Press Release: Carnegie Mellon Art Professor Exhibits Work in International Collection Focusing on “The Art of Citizen Space Exploration”
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PITTSBURGH—Lowry Burgess, professor of art at Carnegie Mellon University, is exhibiting his work in “Free Enterprise: The Art of Citizen Space Exploration,” the first contemporary art exhibition in the United States to present an international array of artists and organizations who are exploring the implications of civilian space travel.
The exhibition opens at UCR ARTSblock at the University of California, Riverside, on Saturday, Jan. 19, with a panel discussion from 3-5 p.m. and reception from 6-9 p.m. Running through May 18, “Free Enterprise” is free to the public and will be presented at three venues in downtown Riverside — California Museum of Photography, Culver Center of the Arts and Sweeney Art Gallery.
Burgess, an internationally renowned artist and educator, is one of only 25 artists, collectives, organizations and initiatives to be invited to exhibit in “Free Enterprise.” Considered by many to be one of the few pioneers of the burgeoning Space Art movement, Burgess created the first official art payload taken into outer space on the Shuttle Discovery by NASA in 1989. Five works in “Free Enterprise” are either by Burgess or documentation of his work by others, including two videos.
A distinguished fellow in the Frank-Ratchye STUDIO for Creative Inquiry at Carnegie Mellon and a former dean of CMU’s College of Fine Arts, Burgess has exhibited widely in art and science museums in the United States, Canada, Europe and Japan, including various international exhibitions such as Documenta, the Vienna Biennal, and a solo exhibition at the Carnegie Museum of Art. He has been a fellow, senior consultant and adviser for more than 25 years at the Center for Advanced Visual Studies at MIT, where he created and directed large collaborative projects and festivals in the U.S. and Europe.
In the planning stages since fall 2009, “Free Enterprise” investigates the major political and cultural shift from state-sponsored space exploration toward private enterprise at a time when several private ventures will have come to, or are near, fruition. They include the successful launch in May 2012 of the Falcon 9 vehicle by Space X and its rendezvous with the International Space Station; the soon-to-be completed spaceport in New Mexico that will be the launch site for Virgin Galactic’s space tourism program; and the burgeoning efforts of XCOR Aerospace, a company represented in Free Enterprise. As these developments signal a new radical change toward space exploration, the exhibition’s organizers believe that engaging artists directly in this discussion at an early stage is extremely important.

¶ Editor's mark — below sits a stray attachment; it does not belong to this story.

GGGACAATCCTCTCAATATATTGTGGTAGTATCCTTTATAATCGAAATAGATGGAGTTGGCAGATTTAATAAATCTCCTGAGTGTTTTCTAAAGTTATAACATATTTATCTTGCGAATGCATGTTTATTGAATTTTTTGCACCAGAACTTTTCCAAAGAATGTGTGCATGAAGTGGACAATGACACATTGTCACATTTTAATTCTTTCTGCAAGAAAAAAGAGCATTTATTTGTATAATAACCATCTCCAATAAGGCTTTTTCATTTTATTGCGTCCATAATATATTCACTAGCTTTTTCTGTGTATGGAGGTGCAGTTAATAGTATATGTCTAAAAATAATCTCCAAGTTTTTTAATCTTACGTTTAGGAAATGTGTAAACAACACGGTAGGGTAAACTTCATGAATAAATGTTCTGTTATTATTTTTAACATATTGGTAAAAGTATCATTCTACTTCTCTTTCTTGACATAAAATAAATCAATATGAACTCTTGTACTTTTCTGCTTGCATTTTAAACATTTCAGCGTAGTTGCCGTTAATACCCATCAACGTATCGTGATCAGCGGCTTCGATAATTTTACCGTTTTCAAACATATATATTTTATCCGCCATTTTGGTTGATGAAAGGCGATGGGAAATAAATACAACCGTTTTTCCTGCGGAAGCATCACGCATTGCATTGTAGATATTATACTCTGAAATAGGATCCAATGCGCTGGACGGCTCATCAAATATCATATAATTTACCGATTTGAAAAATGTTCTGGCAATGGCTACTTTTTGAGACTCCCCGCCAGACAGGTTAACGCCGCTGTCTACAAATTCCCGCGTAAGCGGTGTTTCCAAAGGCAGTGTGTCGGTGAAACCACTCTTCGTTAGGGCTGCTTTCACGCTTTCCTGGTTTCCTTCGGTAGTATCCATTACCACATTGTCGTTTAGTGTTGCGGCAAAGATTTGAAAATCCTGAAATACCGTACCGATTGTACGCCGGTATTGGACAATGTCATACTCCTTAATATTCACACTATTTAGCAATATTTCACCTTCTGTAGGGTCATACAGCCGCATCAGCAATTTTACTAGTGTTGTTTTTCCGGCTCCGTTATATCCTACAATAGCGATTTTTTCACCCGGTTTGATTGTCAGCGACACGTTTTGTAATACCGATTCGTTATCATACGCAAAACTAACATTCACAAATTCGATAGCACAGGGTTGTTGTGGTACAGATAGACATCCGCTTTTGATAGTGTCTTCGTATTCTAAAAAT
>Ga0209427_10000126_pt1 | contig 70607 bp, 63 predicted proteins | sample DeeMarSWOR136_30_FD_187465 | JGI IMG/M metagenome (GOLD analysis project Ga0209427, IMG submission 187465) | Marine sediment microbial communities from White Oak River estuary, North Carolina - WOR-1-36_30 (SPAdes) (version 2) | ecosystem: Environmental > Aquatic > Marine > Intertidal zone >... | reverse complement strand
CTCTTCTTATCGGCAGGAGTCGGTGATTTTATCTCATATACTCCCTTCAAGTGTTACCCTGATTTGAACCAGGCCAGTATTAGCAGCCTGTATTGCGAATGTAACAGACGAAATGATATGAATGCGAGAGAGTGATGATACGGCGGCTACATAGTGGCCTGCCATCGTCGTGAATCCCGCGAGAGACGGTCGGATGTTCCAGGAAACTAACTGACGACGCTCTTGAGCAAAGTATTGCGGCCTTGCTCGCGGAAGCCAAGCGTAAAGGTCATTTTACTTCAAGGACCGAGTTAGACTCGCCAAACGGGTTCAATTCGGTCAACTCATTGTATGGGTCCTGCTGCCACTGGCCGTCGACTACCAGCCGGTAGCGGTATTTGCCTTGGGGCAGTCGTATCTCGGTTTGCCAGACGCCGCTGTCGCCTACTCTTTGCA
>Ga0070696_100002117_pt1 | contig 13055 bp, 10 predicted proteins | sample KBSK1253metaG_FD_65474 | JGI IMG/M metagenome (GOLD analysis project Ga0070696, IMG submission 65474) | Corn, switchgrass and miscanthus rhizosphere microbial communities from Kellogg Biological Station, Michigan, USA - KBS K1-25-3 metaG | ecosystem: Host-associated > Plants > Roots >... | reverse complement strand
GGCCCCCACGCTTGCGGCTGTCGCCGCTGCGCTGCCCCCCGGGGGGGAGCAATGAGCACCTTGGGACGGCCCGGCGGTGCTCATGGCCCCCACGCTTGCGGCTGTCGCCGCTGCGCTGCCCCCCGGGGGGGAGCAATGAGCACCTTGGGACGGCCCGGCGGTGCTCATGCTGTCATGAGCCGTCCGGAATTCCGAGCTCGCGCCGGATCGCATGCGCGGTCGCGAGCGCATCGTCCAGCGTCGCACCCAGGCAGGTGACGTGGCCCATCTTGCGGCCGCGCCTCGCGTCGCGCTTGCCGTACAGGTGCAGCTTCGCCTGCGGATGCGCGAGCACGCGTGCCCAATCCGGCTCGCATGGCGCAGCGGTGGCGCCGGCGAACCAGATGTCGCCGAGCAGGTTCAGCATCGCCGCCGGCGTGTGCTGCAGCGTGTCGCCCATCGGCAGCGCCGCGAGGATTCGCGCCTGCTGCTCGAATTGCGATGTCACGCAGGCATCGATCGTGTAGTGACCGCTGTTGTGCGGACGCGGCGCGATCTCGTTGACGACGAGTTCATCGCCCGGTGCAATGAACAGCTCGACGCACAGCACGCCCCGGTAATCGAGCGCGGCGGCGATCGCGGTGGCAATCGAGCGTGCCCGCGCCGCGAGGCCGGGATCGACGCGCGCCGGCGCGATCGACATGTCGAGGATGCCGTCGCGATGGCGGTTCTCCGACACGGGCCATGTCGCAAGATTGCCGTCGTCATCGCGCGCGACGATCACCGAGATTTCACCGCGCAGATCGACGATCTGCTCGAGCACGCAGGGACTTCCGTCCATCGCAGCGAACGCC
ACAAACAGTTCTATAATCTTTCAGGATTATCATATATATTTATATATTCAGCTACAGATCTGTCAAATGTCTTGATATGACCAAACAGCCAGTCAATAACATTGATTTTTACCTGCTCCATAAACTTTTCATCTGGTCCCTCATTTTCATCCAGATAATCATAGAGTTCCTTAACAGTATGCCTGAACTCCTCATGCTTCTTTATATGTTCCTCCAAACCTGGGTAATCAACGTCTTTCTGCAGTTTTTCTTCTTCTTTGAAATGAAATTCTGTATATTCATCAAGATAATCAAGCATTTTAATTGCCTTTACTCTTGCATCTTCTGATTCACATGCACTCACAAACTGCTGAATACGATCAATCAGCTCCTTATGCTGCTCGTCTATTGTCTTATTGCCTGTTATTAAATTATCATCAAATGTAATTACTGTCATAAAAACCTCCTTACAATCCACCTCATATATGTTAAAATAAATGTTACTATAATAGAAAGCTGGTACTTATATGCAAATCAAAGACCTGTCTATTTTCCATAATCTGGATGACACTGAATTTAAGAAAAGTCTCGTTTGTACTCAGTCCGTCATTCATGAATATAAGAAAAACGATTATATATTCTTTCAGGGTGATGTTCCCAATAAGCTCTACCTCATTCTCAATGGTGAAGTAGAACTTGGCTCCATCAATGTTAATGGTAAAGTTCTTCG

The breadth of work represented includes documentation of pioneers such as the early 20th century Trieste Constructivist Cabinet, which envisioned an exhibition “ambient” with levitating sculptures in 1927 (one of which was later flown on the first arts parabolic flight in August 1999); one of the earliest flown space art works by Forrest Myers; the 1969 Moon Museum, a small, ceramic chip containing a variety of works by six artists — including Pittsburgh native and Carnegie Mellon alumnus Andy Warhol (’49) — sent on the Apollo 12 mission; and artists such as CMU’s Burgess, Richard Clar and Arthur Woods, all of whom have been working since the early 1980s on space art projects and flown them on the Space Transportation System (Shuttle) missions and on the MIR space station.
“Although the private-public partnership is a somewhat novel model for space exploration, it is not new in the course of Western history,” explained Marko Peljhan, co-curator of the exhibition. “In fact, it has been the prime model for exploration and Western expansion: The state sets goals and takes initial risks, followed by entrepreneurs, privateers or venture capitalists, who assume the ongoing burden of exploration. The legacy of this model is technological achievement, but one fraught with the exploitation and destruction of cultures and resources. It is exactly this schism on which ‘Free Enterprise’ is focused, reflecting the current state of privately funded space exploration, and critically considering it from divergent perspectives, leaving room to explore utopian visionary roots where the arts and space collide.”
Considered by many to be one of the few pioneers of the burgeoning Space Art movement, Lowry Burgess, pictured above, created the first official art payload taken into outer space on the Shuttle Discovery by NASA in 1989.